In a blow to the Department of Justice and the Yates Memo, a Massachusetts jury acquitted Warner Chilcott executive Carl Reichel. Reichel was facing charges that he violated the Anti-Kickback statute by communicating to sales representatives that they could (and should) use "sham" promotional education dinners to build relationships with physicians and force those physicians to make commitments to purchase Warner Chilcott products.

Prosecutors also alleged that Reichel instructed Warner Chilcott sales staff to bring food and drink to reward staff at physicians' offices for submitting requests to insurance companies to pay for prescriptions of Warner Chilcott drugs. The alleged wrongdoing occurred between 2009 and 2011.

Reichel pleaded not guilty, and in court documents, his attorneys noted that they felt there was no evidence that Reichel had intended to violate the anti-kickback law, nor did he have any knowledge of doing anything illegal.

Warner Chilcott

In October 2015, Warner Chilcott agreed to plead guilty to a criminal charge of health care fraud, arising out of similar allegations, and to pay $125 million to resolve a Department of Justice investigation into its payments to physicians and other parties.

Yates Memo

In September 2015, Deputy Attorney General Sally Quillian Yates issued a memo that has became known as the "Yates memo" that laid out the various steps Justice Department attorneys should take in their investigations to focus more on individuals. The DOJ is hopeful that a focus on individuals will do a better job at deterring future illegal activity and ensure that "the proper parties are held responsible for their actions."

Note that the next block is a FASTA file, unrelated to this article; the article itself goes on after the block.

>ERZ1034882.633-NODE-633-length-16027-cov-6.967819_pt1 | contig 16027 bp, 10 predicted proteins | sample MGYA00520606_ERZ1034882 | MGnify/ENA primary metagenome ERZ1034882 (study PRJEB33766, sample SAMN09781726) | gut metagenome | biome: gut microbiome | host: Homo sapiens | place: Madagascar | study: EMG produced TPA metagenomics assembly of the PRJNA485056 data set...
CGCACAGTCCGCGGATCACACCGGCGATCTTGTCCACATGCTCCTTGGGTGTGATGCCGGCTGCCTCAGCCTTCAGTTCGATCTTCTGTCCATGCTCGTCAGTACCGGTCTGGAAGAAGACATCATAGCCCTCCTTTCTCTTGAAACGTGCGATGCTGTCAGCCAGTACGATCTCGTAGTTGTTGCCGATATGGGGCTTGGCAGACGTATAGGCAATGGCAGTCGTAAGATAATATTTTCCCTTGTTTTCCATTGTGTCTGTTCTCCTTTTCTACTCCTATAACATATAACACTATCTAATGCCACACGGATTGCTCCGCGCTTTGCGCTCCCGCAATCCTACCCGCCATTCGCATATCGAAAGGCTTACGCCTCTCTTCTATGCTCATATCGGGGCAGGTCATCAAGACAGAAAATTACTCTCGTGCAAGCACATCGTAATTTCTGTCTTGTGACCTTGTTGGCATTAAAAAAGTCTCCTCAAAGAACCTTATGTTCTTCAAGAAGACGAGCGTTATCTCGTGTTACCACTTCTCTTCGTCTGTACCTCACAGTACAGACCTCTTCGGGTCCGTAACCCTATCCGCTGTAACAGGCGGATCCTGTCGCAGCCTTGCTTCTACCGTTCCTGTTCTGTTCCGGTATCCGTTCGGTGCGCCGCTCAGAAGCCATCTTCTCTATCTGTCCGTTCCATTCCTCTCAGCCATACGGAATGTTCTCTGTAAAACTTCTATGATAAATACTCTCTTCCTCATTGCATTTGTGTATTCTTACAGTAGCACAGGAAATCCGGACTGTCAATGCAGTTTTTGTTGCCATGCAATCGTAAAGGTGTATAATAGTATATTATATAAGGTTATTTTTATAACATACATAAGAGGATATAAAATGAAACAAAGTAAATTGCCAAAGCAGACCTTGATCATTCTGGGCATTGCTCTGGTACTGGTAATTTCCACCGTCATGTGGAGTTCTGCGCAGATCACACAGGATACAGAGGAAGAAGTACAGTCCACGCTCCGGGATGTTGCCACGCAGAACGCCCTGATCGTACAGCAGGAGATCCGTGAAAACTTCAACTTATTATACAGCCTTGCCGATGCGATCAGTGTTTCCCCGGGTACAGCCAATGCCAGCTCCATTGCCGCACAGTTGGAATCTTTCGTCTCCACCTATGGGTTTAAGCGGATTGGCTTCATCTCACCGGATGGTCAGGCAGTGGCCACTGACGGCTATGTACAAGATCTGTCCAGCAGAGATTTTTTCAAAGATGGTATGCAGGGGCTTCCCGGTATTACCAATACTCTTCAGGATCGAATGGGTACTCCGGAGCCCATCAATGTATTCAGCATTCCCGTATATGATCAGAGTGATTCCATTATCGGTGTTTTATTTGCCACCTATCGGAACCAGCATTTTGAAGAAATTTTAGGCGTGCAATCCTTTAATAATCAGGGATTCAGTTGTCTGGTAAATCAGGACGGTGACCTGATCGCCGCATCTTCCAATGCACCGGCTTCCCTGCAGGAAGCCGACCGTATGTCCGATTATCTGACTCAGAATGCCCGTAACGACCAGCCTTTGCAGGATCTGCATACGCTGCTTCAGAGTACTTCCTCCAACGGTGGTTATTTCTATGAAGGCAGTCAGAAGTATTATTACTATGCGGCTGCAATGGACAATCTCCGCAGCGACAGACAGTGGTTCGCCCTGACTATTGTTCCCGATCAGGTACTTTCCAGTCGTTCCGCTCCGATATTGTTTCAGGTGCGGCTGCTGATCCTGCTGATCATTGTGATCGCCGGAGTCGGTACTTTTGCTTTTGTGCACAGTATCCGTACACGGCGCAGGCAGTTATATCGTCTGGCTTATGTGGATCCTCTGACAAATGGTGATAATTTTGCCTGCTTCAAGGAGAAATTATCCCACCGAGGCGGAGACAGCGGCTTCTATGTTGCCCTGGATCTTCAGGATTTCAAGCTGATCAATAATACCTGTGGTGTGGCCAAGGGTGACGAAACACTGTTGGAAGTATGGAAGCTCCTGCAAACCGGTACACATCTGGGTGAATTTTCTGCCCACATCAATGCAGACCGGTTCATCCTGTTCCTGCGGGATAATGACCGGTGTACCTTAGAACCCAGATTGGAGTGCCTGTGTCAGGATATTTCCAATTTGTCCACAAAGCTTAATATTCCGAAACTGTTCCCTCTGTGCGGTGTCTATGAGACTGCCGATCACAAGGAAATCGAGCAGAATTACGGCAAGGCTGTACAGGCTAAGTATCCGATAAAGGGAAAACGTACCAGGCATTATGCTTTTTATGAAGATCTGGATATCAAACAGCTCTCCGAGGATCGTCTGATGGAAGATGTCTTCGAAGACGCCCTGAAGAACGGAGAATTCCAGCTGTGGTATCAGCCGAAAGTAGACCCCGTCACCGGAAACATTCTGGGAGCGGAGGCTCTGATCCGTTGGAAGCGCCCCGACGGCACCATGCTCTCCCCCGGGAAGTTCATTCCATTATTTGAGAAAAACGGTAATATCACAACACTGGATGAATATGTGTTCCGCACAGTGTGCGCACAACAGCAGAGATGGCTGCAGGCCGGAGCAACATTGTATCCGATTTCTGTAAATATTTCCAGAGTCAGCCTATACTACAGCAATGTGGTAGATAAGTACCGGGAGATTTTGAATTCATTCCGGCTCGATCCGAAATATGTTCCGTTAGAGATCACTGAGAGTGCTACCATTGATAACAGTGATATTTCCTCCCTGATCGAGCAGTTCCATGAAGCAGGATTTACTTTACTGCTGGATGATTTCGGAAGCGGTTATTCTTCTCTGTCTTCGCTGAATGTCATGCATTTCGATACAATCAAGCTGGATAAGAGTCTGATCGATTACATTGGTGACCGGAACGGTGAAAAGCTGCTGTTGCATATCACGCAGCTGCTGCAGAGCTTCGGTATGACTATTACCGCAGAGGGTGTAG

Helpful Jury Instructions

The jury instructions may have helped Reichel out, as they provided that

A defendant cannot be convicted of the Anti-Kickback statute merely because he sought to cultivate a business relationship or create a reservoir of goodwill that might ultimately affect one or more unspecified purchase or order decisions.  If the remuneration is only for a purpose other than seeking to effect a quid pro quo transaction of payments of remuneration for order or purchase of drugs, it is not within the scope of the Anti-Kickback Statute.

Conclusion

The jury's acquittal of Reichel (following guilty pleas by several other, less senior executives) reinforces that, despite the government's recent emphasis on holding individuals responsible for corporate misconduct, successfully convincing a jury of criminal guilt remains challenging.

Prior cases have been difficult because it is tough for prosecutors to successfully prove that an individual had criminal intent in a corporate setting where decision-making tends to be spread among many.

Another criminal trial with a similar fact pattern recently began in Boston, focused on alleged wrongdoing by the former CEO of Johnson & Johnson's Acclarent unit, William Facteau and the former vice president of sales, Patrick Fabian. Both were indicted in April 2015 on charges including conspiring to market a medical device for a use not approved by the FDA and conspiring to commit securities fraud by not disclosing the conduct to Johnson & Johnson when it acquired Acclarent in 2010. Both parties have pled not guilty.